In elementary school I won a mathematics award. It was around second or third grade and it was for being math student of the year, or something along those lines.
This would be the highlight of my mathematic career.
In eighth grade I wasn’t allowed to attend algebra at the high school. Instead, I was in a math class with three other boys and about fifteen girls who also didn’t make the cut. The four boys sat on the side of the room looking at everyone else. This was a prime set up to “grade each other’s papers.” I aced all of those quizzes.
Each week there was a puzzle to solve written on the “Zoomer” board at the back of the room. These puzzles were what janitor Matt Damon solved in Good Will Hunting. Solving the weekly puzzle awarded extra credit. Sometimes I solved the puzzles while other times it was more of a group effort.
Our teacher loved math. She loved it so much that she abhorred any defamation of the subject. She came to us with a full page advertisement for Kudos bars that showed a confused student starring at an exaggerated math problem. The caption said something like, “Confused? Eat Kudos.” and pictured the chocolate-covered granola bars. This just couldn’t stand.
As a class we wrote letters to Kudos explaining that math, in fact, is vital to our society. Trivializing and disparaging such an essential subject is cruel… I have no idea what I actually wrote, but it was probably buttered with fancy sounding jargon to convey my thirteen-year-old displeasure. Not to mention insuring I received an A on the assignment.
Kudos responded with an apology letter and a case of their granola bars.
In high school my algebra teacher didn’t think I had what it took to go into algebra two. She preferred I went into some other class. I preferred I stayed in classes with my friends. So when I handed her the form to approve my class request for the following year, I had written in the class name in pencil. She signed. I erased the class and wrote “algebra two.” Problem solved.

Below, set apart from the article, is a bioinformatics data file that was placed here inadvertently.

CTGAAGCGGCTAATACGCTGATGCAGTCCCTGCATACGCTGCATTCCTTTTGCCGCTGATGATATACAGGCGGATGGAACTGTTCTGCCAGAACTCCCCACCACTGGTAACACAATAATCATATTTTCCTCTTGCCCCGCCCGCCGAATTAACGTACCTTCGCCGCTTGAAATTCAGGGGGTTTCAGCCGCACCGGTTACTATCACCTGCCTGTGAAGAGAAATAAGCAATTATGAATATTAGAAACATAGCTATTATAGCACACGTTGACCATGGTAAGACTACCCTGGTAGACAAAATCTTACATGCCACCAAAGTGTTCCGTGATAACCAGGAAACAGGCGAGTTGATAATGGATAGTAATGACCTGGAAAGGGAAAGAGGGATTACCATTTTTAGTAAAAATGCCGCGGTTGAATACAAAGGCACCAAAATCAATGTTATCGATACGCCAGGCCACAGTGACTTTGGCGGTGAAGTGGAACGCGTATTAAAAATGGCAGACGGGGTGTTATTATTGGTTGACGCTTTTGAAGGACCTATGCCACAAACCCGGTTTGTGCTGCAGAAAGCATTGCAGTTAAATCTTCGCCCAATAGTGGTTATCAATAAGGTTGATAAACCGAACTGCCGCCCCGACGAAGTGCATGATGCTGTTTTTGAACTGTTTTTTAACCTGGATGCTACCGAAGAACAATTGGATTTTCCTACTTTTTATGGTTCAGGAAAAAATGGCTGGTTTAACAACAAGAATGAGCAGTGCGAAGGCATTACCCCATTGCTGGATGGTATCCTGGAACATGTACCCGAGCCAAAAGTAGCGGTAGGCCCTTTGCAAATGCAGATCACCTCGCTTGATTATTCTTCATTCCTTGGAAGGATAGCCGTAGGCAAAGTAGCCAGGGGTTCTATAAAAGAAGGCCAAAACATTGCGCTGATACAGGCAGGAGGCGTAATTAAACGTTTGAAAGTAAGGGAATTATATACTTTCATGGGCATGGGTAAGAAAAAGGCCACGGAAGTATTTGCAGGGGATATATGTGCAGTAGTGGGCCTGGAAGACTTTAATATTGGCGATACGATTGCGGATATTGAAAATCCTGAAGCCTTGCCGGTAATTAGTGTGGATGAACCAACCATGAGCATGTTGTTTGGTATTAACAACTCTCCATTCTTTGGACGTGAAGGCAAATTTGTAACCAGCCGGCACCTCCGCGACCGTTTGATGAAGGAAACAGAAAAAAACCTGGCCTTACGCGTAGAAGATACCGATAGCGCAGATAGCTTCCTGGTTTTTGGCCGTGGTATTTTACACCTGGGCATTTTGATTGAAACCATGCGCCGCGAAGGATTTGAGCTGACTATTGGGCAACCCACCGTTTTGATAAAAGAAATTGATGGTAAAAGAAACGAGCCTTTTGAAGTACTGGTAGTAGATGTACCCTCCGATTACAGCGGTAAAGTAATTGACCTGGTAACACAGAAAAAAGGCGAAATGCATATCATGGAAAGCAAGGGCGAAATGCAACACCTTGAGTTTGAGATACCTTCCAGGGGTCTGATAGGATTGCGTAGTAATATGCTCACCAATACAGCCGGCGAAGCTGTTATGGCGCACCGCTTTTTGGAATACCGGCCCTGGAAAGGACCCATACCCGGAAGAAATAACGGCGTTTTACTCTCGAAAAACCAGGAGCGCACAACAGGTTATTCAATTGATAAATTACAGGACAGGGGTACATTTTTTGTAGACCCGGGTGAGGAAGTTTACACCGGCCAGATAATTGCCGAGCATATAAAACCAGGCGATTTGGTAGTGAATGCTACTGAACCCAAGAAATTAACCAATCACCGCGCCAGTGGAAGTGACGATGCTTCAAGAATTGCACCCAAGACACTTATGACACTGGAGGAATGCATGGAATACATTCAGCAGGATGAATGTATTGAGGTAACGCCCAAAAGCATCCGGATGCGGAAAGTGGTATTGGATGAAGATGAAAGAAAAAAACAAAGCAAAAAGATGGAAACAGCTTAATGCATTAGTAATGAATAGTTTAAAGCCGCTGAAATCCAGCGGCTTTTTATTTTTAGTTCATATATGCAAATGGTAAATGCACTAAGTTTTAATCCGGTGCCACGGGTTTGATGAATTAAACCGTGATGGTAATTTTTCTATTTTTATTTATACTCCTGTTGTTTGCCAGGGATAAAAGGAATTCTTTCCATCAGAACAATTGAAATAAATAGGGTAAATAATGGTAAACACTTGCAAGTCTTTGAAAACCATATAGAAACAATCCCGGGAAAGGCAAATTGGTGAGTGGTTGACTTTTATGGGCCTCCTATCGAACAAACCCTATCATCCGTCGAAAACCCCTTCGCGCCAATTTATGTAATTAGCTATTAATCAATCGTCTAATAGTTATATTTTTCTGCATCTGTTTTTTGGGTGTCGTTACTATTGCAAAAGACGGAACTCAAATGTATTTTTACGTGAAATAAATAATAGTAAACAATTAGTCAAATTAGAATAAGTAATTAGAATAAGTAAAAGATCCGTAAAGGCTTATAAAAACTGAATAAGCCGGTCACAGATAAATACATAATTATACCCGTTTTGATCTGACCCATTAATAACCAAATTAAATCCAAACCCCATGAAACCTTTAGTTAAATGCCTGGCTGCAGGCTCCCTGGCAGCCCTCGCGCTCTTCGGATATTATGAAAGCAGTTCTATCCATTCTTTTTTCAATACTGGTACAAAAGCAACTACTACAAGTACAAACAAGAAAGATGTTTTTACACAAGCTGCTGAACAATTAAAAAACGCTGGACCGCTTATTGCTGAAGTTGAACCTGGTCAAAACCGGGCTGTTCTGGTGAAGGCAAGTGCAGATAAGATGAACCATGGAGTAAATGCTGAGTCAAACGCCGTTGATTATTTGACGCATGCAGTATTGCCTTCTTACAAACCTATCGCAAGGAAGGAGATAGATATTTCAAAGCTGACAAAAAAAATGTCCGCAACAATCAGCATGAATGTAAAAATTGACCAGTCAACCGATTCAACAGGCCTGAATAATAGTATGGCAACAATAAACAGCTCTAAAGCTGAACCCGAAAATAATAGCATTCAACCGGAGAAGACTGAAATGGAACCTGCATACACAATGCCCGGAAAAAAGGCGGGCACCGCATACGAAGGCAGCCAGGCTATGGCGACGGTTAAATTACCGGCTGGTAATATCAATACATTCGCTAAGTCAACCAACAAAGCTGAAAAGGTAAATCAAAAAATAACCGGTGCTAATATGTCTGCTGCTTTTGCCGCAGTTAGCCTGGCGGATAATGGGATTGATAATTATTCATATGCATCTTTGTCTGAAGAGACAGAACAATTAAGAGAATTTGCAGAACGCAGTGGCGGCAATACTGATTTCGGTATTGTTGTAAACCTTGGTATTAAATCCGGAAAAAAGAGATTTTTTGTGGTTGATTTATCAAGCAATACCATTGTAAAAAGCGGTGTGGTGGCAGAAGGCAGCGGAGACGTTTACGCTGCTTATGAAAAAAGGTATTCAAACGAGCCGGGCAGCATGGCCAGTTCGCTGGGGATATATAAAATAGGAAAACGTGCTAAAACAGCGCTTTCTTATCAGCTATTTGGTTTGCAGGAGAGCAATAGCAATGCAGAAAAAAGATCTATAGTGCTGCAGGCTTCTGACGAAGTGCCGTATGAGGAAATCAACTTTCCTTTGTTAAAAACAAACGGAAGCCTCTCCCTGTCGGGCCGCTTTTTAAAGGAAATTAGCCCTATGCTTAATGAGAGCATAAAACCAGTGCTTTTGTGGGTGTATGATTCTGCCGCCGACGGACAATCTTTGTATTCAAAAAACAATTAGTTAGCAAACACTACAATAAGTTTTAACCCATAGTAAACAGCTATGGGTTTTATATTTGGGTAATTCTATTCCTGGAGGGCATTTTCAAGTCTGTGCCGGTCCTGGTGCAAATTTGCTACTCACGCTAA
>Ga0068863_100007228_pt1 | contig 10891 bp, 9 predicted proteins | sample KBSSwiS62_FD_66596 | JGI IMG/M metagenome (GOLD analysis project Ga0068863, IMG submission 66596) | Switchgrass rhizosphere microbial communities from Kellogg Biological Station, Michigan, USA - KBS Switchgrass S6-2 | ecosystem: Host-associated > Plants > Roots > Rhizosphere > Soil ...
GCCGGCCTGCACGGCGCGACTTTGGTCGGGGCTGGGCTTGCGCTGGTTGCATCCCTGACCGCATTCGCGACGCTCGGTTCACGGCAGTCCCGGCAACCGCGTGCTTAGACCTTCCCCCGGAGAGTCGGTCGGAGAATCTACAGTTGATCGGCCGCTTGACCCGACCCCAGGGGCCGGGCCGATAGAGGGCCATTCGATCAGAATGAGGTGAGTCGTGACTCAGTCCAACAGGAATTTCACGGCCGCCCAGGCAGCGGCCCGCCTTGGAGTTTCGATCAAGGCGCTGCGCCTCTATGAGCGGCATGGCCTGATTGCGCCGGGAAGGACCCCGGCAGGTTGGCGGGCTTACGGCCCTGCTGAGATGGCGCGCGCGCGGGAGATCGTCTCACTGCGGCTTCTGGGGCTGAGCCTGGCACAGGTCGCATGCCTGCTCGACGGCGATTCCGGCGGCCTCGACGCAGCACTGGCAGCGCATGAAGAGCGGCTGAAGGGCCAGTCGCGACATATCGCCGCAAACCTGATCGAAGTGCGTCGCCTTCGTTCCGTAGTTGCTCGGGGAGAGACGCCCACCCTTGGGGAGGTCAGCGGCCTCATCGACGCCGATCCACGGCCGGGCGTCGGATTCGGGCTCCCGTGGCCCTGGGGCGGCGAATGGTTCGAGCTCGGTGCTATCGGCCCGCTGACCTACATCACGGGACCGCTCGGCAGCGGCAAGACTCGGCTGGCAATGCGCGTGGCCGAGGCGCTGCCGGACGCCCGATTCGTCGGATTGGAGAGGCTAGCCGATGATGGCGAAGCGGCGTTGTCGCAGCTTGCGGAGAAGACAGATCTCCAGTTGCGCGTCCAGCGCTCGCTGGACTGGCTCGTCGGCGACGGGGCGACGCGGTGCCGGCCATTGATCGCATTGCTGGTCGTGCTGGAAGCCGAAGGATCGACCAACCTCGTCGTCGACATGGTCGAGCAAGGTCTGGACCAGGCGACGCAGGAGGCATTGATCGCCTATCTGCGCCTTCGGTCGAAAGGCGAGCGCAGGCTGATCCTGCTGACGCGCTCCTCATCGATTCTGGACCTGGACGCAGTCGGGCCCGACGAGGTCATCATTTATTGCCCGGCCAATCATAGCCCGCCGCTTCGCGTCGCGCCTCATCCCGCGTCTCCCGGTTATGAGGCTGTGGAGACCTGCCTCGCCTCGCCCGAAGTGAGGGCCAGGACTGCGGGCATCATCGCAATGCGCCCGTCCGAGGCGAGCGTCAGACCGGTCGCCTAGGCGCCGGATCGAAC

In college, I majored in entrepreneurship. This required I took math classes through “business calculus” and accounting. I couldn’t tell you what the difference between business calculus and regular calculus was then and I still can’t tell you today.
That year, a friend came to visit. He was way smarter than I and enrolled at UNC as a sophomore. He came to my business calculus class because he wanted to see what it was all about. That evening he explained the grad student teaching the class was doing so incorrectly. He showed me what I should do and I remember nothing else about business calculus.
In the fifteen years since I’ve taken a math class, I cannot recall writing out an equation or needing to find the area of a circle. My eighth grade teacher will hate me if she ever sees this. I’ve used a ton of accounting, which is math, but the algebra? Calculus? Nope.
Until earlier this week.
I was trying to measure the dimensions on a blueprint for a special project I was working on. The problem is the blueprint wasn’t printed to the proper scale since it wouldn’t fit on my printer. So I printed a small portion actual size and tried to figure out the new scale.
I needed to use algebra.
I wrote out .8125x = 2.625. Both numbers represented 21 feet on their respective blueprints, but I need to solve for x to figure out what I’d need to multiply all of my measurements by. That’s when I had a moment of clarity.
I could dig back into my mind and remember the transitive property and all those other things filed away long ago. I could do that or I could just google the answer.
I found a website called Quick Math and typed in my equation. Boom. Answered. This was more satisfying than typing “8008135” on a TI-85+. The answer was presented and I could take my measurements. Living in the future is fun.
Maybe I had to learn calculus because it taught me problem solving skills. Maybe those skills helped my brain form the pathways needed that allowed “google the answer” to pop into my brain. Maybe. But also probably not.